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Breaking the horizon line in a composition is so important, yet it something that many people forget when creating an image. Let's review the image above to explore what I mean. When I arrived at the beach early on Saturday morning with the weekends workshop group, it was immediately clear what we would be photographing. The old tree made such a great foreground subject that there was only one choice. However deciding on composition was the easy part, creating it proved to be challenging.

For the image to work and have some depth, there were a few elements that I need to consider. In the image there are 2 vertical lines that I needed to ensure were broken with the foreground subject. The first was in the background of the image, If you look at the top of the log, it is above the horizon line. It is also just far enough above the horizon to be at the same height of the castle which balances the image. Just try to image what the image would have looked like, if the top of it had been inline with the cliffs in the background, it just wouldn't have worked. The second line that needed to be broken was where the sea met the beach. Getting the log to break this in 2 places adds to the image and breaks up the dead space in the middle of the image. Once again had the lower part of the log not broken this line or indeed if it was just touch this point then the image wouldn't have worked again.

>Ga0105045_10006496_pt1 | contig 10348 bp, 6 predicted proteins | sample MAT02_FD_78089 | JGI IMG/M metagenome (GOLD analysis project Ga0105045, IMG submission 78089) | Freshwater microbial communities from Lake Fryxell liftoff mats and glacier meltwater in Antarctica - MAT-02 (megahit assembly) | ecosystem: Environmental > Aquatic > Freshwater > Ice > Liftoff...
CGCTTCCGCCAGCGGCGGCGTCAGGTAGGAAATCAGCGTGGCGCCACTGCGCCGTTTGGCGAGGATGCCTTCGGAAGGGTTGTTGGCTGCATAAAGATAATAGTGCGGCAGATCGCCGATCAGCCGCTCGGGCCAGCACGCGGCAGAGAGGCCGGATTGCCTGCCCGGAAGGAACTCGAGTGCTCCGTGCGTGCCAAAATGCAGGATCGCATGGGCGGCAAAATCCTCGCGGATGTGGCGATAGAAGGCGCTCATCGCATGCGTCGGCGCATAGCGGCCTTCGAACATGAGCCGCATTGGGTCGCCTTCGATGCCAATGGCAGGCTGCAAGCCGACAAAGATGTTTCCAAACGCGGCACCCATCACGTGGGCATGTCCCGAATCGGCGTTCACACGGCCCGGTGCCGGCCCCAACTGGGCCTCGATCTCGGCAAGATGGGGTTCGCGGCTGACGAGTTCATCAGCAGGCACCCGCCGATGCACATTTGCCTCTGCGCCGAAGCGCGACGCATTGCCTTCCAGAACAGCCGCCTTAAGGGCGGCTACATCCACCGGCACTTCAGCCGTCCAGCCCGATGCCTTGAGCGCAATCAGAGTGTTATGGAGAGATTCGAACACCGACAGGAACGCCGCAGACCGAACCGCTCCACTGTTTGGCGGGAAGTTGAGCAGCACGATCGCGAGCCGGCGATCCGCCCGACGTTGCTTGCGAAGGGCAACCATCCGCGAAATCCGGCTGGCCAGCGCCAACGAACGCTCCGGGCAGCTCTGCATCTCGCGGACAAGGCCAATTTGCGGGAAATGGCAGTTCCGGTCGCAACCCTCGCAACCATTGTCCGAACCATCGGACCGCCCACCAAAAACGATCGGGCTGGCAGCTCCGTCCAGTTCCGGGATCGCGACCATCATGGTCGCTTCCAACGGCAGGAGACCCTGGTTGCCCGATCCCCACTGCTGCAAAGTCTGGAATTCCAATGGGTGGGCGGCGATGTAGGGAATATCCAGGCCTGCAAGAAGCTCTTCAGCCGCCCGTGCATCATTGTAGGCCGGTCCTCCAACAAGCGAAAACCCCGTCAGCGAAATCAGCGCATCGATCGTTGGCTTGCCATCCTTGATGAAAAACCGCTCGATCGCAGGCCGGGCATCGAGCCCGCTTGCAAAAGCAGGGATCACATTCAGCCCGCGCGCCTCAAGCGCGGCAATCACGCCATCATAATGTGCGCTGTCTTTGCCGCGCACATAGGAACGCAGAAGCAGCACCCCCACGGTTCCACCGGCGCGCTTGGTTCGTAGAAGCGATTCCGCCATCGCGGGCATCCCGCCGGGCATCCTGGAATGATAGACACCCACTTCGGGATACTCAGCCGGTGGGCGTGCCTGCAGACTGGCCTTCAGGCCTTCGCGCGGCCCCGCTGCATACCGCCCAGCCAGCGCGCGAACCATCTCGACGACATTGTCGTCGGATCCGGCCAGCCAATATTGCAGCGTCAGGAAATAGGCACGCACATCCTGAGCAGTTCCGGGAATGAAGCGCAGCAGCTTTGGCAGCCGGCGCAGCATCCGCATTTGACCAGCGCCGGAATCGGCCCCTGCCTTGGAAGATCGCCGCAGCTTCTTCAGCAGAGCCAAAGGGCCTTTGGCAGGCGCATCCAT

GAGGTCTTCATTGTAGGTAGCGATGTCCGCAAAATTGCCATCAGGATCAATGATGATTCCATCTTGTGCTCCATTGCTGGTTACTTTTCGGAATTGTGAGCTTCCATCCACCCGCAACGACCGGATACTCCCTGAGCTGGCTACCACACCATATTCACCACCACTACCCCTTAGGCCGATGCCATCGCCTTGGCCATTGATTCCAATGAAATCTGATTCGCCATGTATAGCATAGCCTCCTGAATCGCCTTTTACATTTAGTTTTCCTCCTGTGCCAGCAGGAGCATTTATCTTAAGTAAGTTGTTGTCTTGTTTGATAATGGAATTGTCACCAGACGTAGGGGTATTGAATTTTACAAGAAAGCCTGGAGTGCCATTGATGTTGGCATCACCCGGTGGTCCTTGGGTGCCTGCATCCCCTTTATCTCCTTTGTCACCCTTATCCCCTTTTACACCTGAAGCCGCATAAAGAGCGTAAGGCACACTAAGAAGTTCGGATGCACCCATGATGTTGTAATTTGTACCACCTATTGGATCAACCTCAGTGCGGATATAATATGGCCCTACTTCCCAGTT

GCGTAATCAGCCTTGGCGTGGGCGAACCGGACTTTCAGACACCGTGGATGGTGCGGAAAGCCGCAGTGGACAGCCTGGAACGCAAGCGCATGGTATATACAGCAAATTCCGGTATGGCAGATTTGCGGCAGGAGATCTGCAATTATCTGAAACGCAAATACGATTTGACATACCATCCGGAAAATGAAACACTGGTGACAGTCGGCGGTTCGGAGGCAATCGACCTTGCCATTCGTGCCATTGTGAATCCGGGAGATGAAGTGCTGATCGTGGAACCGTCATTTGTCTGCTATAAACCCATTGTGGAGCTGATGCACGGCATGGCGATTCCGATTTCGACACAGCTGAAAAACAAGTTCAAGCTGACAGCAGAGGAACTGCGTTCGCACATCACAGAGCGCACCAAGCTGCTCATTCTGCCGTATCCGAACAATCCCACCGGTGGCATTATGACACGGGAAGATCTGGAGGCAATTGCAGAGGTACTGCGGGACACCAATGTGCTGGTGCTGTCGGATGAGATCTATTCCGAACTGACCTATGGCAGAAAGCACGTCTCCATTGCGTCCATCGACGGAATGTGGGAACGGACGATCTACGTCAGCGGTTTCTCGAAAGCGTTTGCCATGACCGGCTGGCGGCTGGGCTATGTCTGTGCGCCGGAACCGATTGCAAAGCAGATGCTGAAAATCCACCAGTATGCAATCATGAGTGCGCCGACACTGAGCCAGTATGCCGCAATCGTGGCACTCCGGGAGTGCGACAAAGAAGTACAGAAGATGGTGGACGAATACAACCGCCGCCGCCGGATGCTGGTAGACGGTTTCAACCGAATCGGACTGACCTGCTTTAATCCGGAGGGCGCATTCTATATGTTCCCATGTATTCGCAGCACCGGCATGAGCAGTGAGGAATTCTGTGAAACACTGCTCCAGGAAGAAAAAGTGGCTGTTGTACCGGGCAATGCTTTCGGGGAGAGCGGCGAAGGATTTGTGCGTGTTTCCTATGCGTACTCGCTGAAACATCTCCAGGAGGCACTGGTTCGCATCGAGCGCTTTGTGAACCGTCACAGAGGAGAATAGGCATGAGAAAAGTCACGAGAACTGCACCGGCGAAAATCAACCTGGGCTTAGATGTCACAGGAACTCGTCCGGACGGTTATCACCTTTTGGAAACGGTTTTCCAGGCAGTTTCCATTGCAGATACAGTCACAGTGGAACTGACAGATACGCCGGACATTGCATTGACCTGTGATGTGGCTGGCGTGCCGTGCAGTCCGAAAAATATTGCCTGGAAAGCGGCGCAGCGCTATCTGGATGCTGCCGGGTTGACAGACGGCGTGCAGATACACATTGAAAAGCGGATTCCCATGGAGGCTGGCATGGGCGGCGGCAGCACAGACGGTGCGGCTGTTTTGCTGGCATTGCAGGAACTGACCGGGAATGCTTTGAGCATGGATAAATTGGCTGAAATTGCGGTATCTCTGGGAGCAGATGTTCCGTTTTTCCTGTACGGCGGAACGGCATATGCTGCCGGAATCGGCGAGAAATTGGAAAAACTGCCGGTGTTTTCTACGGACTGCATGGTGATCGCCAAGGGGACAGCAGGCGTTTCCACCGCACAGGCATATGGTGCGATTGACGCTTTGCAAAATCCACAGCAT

The eagle eyed amongst you will no doubt have noticed that I have not followed the rule of 3rds to the letter. There is very good reason for this. The rest of the image would not have lined up if I had placed the castle on one third and the log on another. There is a really valuable lesson here. We are always taught that we must follow the rule of thirds. But what happens when we do and it ruins the image? Photography is art and we need to be able to put our own interoperation into an image.

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